When I raised concerns on Twitter about the practice of tweeters who openly identify as professional journalists re-tweeting (or RT) – re-publishing someone else’s tweet – without verification, in the context of the flood of tweets supposedly emanating from Iran, I found myself engaged in a lively discussion. I asserted that when Patrick LaForge, an editor at The New York Times, re-tweeted (without acknowledgement of verification or absence thereof) a third-hand list of Iranian tweeters, it amounted to an acknowledgement of the authenticity of that list. But LaForge disagreed.
Jay Rosen, a professor of journalism at New York University, then reminded me not to expect open systems like Twitter to behave in the same manner expected of editorial systems.
However, while I agree with Rosen, my concern wasn’t directed at the unmediated Twittersphere. Rather, it was directed at the way journalists approach this flood of information. I’m of the view that professional journalists will be judged more harshly if they RT content which later proves to be false – particularly in the context of a crisis. This goes to their professional credibility and their employer’s. Therefore, while I wouldn’t suggest journalists step back from reporting on social media contributions flowing from zones like Iran, I do think they need to critically assess information to the best of their capacity before republishing it and, if there’s no way to do so, flag this with “unconfirmed” or some other abbreviated signal (e.g. U/C) that the information has not been substantiated by the journalist. The issues at stake here partly evolve from Twitter’s speed imperative, which encourages us to “file” instantly, sometimes without enough thought for the public nature of the platform. It’s very easy to get “Twitter-happy” and post without fear of the consequences.
There remain significant questions which need to be considered as Twitter becomes a feature of everyday reporting in many newsrooms. For example, how much of an additional burden is daily tweeting and audience engagement on already overloaded journalists? And what’s the impact of constant tweeting on their capacity to produce original, quality journalism? There needs to be further discussion between media professionals, their employers, journalism academics and social media experts to help navigate this complex territory. Journalists and media outlets can no longer afford to simply ignore Twitter: it’s no fleeting trend.
The impact of Twitter on journalism and the opportunities it presents will be considered at the Media140 conference, at the ABC Centre in Sydney on November 5. It will bring together professional journalists, social media practitioners and academics to discuss the theme: “The Future of Journalism in the Social Media Age”. The Alliance is a partner in this event and discounts are available to members. Register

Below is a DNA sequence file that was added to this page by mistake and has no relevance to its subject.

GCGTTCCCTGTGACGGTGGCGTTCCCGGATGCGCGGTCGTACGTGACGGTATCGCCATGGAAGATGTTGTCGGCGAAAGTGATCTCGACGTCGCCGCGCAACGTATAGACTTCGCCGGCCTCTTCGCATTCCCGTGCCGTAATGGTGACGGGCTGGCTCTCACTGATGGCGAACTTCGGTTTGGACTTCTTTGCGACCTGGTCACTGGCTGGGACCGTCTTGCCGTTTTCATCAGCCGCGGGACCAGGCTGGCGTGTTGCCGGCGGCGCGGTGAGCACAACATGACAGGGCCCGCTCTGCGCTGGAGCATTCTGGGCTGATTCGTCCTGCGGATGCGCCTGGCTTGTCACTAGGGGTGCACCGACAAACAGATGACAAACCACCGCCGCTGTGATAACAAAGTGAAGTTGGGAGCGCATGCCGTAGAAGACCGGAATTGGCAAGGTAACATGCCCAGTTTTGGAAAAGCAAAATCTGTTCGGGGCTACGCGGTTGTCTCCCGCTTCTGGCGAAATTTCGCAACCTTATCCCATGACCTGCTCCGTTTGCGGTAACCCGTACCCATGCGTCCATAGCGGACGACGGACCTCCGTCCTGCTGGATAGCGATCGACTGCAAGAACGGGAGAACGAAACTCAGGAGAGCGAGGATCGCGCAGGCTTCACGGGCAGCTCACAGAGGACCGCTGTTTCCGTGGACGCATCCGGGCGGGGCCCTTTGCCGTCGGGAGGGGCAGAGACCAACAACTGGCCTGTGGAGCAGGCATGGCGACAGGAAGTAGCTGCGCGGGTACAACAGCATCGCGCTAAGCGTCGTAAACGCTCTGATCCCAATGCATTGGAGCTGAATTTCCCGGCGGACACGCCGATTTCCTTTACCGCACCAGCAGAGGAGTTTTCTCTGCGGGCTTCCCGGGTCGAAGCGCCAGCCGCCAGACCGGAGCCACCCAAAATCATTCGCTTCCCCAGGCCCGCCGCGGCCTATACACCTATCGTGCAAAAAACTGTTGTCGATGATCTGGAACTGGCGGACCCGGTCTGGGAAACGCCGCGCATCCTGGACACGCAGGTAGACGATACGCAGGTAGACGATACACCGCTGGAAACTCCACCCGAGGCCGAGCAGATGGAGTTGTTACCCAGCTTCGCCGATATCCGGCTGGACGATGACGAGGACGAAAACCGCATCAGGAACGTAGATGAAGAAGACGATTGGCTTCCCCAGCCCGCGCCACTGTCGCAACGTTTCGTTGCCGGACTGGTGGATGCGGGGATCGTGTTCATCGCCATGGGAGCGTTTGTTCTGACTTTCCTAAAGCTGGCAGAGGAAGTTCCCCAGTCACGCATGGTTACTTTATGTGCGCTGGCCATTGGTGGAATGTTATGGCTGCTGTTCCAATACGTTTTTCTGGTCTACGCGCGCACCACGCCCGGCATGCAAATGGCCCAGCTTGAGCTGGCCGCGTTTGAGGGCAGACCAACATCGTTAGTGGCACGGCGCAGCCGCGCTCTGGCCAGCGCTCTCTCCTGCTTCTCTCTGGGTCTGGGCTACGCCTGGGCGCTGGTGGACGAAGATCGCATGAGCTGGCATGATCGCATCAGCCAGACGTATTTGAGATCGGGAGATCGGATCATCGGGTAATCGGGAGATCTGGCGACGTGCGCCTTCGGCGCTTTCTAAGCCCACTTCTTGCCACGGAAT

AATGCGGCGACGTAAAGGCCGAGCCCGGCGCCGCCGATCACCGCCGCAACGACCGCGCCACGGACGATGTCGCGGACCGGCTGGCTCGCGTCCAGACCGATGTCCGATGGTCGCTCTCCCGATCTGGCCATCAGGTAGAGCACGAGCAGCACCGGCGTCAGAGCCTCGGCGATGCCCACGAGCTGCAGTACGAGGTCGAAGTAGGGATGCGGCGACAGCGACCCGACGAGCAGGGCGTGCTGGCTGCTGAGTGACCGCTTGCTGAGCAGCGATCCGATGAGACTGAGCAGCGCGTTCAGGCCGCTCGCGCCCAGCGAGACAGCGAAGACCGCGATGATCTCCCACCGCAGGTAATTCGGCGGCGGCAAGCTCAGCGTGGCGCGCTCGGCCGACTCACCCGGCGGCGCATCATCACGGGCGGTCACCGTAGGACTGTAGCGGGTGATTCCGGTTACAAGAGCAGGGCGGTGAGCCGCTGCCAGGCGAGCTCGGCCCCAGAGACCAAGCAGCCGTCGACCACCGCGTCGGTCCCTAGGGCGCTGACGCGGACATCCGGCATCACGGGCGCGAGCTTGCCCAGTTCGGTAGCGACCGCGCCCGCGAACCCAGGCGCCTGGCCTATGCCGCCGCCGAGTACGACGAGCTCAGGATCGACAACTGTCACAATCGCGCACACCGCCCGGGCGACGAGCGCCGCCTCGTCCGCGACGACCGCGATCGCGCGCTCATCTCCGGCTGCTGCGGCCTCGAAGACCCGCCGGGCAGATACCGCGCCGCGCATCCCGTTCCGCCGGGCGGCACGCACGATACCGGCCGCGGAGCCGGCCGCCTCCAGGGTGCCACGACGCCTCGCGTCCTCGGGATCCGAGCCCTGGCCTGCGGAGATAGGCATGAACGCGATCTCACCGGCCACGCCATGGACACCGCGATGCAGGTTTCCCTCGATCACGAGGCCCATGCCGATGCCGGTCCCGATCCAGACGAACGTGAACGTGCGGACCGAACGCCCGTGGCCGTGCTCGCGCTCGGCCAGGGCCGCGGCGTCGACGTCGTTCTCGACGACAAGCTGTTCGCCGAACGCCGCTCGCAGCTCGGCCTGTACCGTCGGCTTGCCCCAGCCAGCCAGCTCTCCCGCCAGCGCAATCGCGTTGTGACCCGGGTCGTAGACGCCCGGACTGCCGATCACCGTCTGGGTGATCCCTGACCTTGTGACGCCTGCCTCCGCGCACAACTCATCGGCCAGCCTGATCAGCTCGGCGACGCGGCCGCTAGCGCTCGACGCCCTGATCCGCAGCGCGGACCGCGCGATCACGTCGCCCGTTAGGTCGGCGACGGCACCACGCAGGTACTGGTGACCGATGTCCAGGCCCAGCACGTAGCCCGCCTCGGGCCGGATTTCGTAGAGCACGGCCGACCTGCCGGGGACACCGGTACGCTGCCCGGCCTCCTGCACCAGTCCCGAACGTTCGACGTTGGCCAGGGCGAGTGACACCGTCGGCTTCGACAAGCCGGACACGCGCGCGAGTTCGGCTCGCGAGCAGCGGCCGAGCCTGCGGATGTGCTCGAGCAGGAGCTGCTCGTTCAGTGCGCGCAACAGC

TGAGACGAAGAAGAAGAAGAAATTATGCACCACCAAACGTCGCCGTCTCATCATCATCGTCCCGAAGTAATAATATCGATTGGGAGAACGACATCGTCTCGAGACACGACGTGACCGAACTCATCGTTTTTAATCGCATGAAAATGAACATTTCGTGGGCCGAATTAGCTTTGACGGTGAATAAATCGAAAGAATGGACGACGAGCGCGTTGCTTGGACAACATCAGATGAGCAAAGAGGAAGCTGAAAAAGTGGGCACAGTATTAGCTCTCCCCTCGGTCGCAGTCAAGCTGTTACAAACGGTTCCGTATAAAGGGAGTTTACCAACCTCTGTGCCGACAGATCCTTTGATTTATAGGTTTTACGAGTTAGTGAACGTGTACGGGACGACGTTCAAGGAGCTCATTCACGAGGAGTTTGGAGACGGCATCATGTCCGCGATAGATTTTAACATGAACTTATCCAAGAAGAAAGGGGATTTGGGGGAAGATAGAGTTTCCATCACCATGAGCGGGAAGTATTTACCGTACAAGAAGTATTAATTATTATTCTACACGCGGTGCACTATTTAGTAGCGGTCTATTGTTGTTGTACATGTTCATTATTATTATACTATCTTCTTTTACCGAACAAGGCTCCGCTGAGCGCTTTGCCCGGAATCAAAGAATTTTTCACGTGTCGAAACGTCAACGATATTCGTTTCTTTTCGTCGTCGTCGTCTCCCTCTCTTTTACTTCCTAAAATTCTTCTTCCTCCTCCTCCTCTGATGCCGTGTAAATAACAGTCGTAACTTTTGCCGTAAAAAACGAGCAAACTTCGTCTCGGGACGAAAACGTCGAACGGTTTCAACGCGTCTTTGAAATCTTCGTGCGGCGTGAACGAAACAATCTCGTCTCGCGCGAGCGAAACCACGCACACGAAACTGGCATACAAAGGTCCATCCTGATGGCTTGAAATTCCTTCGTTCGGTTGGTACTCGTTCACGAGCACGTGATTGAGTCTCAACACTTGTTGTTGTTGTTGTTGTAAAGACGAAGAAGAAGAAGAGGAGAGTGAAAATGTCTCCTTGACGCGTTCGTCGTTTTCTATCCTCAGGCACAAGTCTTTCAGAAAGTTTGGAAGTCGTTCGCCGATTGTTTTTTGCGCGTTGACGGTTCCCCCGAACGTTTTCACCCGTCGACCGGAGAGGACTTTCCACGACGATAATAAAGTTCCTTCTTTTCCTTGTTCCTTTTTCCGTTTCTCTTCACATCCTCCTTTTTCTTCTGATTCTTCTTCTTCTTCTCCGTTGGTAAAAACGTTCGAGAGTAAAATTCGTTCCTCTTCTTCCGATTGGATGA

Julie Posetti is an award-winning former ABC journalist and Walkley finalist who lectures in journalism at the University of Canberra. She blogs at www.j-scribe.com and can be found on Twitter as @julie_posetti
Reg Lynch is a freelance cartoonist
Top 20 takeaway tips for tweeting journos
- Think before you tweet – you can’t delete an indiscreet tweet!
- Think carefully about what you’re RTing and acknowledge if it’s unsubstantiated.
- Be an active twit: tweet daily if you want your followers to stick.
- Determine your Twitter identity.
- Be human; be honest; be open; be active.
- Don’t lock your account if you want to use Twitter for reporting purposes – this fosters distrust.
- Twitter is a community, not a one-way conversation or broadcast channel – actively engage.
- Check whether your employer has a social media policy.
- Be cautious when tweeting about your employer/workplace/colleagues.
- Be a judicious follower – don’t be stingy, but avoid following everyone as your list grows.
- If you quote a tweet, attribute it.
- Expect your competitors to steal your leads if you tweet about them.
- Don’t tweet while angry or drunk.
- Avoid racist, sexist, bigoted and otherwise offensive tweets and never abuse a follower.
- Scrutinise crowd-sourced stories closely.
- Find people to follow and foster followers by pilfering the lists of other “twits”.
- Twitter is a “time vampire” (to quote twit @anne_brand). You don’t need to keep track of all tweets – dip in and out through the day.
- Prevent information overload by using an application such as Tweetdeck.
- Set up your internet-enabled mobile device so you can live-tweet on the road.
- Value-add your tweets with links, Twitpic and other applications for audio and video.